“Special Needs” trusts are complicated and can be hard to understand and administer. They are like other trusts in many respects—the general rules of trust accounting, law and taxation apply—but unlike more familiar trusts in other respects. The very notion of “more familiar” types of trusts will, for many, be amusing—most people have no particular experience dealing with formal trust arrangements, and special needs trusts are often established for the benefit of individuals who would not otherwise expect to have experience with trust concepts.
This handbook was prepared as a public service by the Georgia Council of Probate Court Judges and the Fiduciary Law Section of the State Bar of Georgia. It is intended as a useful guide to those who are appointed as personal representatives of the estates of decedents in Georgia.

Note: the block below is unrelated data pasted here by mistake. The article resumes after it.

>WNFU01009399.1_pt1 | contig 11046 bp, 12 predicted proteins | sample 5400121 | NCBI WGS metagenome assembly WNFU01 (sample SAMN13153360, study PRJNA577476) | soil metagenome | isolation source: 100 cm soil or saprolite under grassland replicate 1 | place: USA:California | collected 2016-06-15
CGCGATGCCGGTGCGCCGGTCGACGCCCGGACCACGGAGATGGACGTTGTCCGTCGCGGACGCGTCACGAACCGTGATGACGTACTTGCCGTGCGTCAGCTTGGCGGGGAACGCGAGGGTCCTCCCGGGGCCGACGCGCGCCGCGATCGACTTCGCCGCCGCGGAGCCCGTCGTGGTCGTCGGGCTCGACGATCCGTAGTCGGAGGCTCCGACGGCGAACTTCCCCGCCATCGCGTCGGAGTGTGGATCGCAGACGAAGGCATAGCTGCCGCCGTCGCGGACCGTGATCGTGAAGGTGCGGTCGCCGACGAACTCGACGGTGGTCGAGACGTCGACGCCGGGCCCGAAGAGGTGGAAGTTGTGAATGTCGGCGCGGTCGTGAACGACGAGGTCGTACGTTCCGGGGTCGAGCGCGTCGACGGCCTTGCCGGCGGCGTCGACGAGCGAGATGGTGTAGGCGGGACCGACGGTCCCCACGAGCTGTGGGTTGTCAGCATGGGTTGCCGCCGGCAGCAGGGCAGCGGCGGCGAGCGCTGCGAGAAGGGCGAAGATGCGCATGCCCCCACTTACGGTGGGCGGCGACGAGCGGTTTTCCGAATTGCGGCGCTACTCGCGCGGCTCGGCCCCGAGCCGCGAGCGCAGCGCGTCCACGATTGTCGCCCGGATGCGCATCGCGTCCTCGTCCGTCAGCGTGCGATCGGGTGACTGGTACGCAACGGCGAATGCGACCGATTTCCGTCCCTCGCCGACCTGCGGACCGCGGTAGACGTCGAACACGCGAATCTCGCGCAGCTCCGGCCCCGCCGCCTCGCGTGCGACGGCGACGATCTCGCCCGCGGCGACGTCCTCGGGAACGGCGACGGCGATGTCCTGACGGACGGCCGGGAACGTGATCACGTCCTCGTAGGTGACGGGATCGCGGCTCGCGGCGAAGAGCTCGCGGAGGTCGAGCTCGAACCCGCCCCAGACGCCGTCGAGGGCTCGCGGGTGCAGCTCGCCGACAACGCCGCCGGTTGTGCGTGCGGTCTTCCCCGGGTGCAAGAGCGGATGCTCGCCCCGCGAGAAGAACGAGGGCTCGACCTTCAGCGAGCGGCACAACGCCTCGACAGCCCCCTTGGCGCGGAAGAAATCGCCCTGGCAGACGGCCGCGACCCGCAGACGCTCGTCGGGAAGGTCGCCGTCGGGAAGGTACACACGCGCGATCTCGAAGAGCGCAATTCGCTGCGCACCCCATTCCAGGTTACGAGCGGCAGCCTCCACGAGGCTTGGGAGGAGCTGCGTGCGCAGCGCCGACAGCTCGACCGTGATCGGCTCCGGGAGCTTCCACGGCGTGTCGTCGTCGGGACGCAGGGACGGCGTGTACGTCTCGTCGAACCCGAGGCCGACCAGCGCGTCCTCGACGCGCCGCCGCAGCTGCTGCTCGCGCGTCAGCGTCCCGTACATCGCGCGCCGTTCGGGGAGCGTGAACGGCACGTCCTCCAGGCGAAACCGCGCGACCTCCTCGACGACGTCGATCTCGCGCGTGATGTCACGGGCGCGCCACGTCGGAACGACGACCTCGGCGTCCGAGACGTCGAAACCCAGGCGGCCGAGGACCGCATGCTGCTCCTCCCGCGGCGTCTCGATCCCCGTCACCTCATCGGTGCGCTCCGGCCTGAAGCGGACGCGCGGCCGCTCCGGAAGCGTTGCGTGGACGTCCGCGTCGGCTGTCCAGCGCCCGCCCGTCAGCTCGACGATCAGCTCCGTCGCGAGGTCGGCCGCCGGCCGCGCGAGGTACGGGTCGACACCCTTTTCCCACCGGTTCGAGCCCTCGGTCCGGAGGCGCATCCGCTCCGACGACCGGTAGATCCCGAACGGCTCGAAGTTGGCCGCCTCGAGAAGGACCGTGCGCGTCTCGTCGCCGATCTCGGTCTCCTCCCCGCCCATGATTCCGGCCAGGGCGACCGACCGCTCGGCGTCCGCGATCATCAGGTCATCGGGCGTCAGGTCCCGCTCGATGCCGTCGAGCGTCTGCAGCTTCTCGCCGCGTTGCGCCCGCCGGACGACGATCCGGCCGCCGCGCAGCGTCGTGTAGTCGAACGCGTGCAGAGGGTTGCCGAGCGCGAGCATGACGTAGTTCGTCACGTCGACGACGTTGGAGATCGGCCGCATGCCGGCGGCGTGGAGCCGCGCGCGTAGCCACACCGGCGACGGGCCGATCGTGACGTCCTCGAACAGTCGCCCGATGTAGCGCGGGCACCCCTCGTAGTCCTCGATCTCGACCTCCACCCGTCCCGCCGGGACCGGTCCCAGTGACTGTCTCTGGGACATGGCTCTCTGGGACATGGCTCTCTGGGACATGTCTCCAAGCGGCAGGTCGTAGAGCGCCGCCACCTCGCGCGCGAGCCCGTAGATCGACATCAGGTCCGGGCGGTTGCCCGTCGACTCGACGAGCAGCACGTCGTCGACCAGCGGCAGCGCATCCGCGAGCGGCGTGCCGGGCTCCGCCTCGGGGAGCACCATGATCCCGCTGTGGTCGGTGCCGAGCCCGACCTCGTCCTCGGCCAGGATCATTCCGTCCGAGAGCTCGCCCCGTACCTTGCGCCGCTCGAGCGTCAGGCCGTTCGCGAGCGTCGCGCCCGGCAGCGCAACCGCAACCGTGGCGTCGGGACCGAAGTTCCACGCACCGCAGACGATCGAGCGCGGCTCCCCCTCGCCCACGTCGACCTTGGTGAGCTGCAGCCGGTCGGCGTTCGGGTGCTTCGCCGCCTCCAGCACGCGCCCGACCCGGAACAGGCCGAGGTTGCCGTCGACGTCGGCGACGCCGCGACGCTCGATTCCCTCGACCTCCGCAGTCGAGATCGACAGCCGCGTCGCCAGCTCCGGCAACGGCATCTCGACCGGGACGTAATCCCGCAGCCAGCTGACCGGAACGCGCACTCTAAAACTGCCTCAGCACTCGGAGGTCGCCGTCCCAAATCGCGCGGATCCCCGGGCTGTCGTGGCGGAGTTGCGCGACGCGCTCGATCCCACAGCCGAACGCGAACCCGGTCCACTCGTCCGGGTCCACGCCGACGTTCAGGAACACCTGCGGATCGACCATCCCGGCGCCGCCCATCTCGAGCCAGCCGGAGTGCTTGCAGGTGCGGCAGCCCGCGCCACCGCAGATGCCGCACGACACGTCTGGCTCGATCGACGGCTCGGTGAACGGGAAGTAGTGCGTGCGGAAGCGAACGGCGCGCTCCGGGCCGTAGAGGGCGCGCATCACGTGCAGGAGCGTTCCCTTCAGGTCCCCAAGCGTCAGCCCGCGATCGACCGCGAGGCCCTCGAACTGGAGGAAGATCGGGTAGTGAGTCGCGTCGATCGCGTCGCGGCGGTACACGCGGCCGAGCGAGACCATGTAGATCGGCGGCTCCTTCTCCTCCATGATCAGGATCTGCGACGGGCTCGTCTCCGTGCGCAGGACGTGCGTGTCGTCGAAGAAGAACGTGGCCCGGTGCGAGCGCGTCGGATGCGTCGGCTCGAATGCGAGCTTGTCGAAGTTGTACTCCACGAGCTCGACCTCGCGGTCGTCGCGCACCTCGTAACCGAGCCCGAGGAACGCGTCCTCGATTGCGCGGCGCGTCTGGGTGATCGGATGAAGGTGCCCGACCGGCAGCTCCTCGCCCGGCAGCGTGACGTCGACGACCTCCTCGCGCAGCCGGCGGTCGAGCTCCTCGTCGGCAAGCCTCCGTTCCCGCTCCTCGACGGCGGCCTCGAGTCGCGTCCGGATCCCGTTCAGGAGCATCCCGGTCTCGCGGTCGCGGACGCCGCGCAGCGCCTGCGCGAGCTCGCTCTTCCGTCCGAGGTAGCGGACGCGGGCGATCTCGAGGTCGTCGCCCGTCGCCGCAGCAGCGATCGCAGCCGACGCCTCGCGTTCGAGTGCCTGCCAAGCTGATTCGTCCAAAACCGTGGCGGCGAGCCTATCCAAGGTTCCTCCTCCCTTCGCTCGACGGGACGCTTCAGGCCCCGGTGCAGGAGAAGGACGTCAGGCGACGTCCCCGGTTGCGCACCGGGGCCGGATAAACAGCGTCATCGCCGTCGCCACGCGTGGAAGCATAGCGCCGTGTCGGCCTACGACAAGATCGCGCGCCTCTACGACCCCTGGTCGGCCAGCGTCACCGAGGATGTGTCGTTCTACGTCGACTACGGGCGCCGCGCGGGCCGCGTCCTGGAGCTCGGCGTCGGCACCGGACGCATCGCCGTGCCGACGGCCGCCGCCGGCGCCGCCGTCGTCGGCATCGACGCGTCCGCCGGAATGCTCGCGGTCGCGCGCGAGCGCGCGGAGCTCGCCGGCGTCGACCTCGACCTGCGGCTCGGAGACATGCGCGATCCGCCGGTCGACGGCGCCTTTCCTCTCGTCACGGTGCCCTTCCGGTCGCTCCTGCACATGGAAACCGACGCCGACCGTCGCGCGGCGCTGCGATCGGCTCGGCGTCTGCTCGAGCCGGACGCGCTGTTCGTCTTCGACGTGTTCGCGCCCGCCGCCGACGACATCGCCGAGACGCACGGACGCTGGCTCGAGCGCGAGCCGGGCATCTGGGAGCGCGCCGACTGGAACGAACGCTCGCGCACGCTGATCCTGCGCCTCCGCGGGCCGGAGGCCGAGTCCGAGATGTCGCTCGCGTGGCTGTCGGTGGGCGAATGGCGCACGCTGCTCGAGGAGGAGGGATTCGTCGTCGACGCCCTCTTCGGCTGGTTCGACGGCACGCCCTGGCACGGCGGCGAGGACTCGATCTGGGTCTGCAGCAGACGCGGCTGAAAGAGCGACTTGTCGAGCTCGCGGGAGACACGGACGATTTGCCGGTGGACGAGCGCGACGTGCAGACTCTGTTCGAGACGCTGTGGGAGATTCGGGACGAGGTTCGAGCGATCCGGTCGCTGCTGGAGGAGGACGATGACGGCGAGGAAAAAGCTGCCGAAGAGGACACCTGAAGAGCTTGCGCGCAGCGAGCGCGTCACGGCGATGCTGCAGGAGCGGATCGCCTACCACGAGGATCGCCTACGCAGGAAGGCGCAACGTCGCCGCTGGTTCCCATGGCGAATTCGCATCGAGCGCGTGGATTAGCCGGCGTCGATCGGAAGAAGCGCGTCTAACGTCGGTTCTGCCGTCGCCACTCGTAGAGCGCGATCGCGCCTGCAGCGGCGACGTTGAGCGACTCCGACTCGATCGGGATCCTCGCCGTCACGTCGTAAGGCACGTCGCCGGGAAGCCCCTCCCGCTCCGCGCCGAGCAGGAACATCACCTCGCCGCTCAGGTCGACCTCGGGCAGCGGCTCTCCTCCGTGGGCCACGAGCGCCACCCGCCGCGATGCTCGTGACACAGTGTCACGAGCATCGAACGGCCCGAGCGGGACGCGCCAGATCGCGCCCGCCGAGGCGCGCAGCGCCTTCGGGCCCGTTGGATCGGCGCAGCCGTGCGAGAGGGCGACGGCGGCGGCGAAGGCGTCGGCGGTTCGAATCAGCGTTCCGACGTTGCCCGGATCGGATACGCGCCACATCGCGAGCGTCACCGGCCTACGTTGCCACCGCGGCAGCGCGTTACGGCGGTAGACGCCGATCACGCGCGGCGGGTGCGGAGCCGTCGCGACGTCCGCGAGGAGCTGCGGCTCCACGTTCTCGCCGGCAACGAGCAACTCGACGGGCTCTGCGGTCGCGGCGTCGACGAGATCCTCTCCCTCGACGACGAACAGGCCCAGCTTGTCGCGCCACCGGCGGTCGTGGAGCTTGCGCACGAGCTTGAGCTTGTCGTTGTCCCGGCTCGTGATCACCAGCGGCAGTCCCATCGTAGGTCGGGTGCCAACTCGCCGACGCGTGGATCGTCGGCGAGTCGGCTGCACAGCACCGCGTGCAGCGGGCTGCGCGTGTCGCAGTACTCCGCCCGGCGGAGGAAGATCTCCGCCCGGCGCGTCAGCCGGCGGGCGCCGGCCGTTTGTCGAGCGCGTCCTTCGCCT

This Handbook has been designed as a helpful reference. It will briefly cover the general information about guardianships with which you are expected by the Court to become familiar. It will also provide certain information about the reporting requirements placed upon you by Georgia law. It is prepared in what is hoped to be easily understood language, with as few “legal terms” as possible.
“As an attorney, I don’t sell documents, wills and trusts. I listen and provide advice about how you and your family can achieve your goals. The relationship is the important part.”